No? Because it is two different languages!

Hearing Dutch for the first time is like trying to catch raindrops with a sieve. The words come pouring down on you so fast that, while trying to catch a single word, you're missing the entire sentence. The words seem frustratingly familiar, but you have no idea what is being said and while you are contemplating this, you're standing there in silence with a bemused frown on your face looking like an idiot. 
Just to top it all, words like "verskoon my?" and "ekskuus?" don't exist. You have to use "wat zeg jij / u?" instead to have the sentence repeated.

The good news for Afrikaans-speakers, is that after a month you can hear the rain clouds rolling in and you start catching every 10th raindrop, which quickly becomes every 5th one - enough to be able to fill in the blanks. You realise that reading is easier than listening, but it can still be very confusing at times and misreading a word can completely change the meaning of a sentence. If the "nu" in "kom nu binne" is interpreted as "nie" (not) as opposed to "nou" (now), you might find yourself left out in the cold. Literally.

So, no, I do not speak Dutch fluently (yet). I try to communicate in short, straightforward Dutch (or rather Afri-Dutch) sentences. Sometimes it works, but often I am met with a frown and an "excuse me?" in English.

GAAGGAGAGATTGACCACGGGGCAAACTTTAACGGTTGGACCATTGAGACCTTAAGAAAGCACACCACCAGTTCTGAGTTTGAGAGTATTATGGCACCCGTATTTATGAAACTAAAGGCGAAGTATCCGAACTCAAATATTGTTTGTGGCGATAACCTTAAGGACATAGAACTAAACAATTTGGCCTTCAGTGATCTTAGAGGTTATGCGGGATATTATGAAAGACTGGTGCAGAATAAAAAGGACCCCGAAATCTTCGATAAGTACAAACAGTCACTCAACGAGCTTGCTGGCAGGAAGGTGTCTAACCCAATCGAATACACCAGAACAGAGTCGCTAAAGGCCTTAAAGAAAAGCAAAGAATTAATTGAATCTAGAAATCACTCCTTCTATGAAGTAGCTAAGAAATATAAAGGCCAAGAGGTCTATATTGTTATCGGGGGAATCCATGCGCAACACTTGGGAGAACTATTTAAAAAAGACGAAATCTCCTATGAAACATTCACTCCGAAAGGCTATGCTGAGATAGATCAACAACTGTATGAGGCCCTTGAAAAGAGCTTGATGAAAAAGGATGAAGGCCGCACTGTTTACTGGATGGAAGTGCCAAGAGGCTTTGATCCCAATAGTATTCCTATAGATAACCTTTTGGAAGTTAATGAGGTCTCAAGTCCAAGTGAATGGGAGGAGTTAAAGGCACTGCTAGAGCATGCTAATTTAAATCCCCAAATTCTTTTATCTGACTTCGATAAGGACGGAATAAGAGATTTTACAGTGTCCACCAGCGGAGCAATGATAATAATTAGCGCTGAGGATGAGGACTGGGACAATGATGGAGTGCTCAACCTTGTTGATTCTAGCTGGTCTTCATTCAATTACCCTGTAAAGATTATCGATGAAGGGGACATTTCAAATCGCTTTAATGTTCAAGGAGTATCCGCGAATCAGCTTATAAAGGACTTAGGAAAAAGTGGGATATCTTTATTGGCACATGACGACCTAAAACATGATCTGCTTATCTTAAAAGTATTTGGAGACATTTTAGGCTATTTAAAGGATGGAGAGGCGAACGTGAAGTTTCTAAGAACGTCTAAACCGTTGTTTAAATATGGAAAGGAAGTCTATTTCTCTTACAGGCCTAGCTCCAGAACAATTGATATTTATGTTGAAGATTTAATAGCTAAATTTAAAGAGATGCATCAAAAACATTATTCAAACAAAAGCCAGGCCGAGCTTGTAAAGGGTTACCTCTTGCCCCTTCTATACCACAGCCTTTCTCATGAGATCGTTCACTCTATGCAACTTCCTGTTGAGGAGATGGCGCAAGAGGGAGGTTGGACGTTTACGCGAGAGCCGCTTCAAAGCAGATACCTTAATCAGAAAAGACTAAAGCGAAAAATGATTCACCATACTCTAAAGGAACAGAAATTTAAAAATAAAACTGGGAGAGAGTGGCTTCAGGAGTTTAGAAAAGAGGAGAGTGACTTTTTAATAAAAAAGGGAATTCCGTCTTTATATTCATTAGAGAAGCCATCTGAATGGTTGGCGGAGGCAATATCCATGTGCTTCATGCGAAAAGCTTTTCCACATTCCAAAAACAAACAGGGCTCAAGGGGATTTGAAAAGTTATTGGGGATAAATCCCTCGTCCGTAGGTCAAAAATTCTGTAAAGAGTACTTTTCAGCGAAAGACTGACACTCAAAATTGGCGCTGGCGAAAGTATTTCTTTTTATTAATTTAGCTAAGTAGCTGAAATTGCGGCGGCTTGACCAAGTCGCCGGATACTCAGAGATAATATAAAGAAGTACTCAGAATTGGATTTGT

Over time my Afri-Dutch will hopefully turn into proper Dutch. But for now, in South Africa, I'll be speaking as much Afrikaans and English as I can fit into a day.

Even if it means I will have to answer hilarious and ridiculous questions.
Because at least I can understand them.

Monday, 22 July 2013

Johannesburg: Perceptions about South Africa

I have not disappeared off the face of the earth.
I am, however, back in South Africa.

And it had taken longer than expected to source electronic parts with which I could construct a workable computer. I then had to brave the wild, ferocious African animals to reach a mountain high enough to transmit this message from. I have trekked over vast deserts and dry grasslands, running from hippos and hiding from hyenas. Luckily my pet lion, Simba, stayed close to my side to fend off dangerous animals and keep me company during the long solitary days.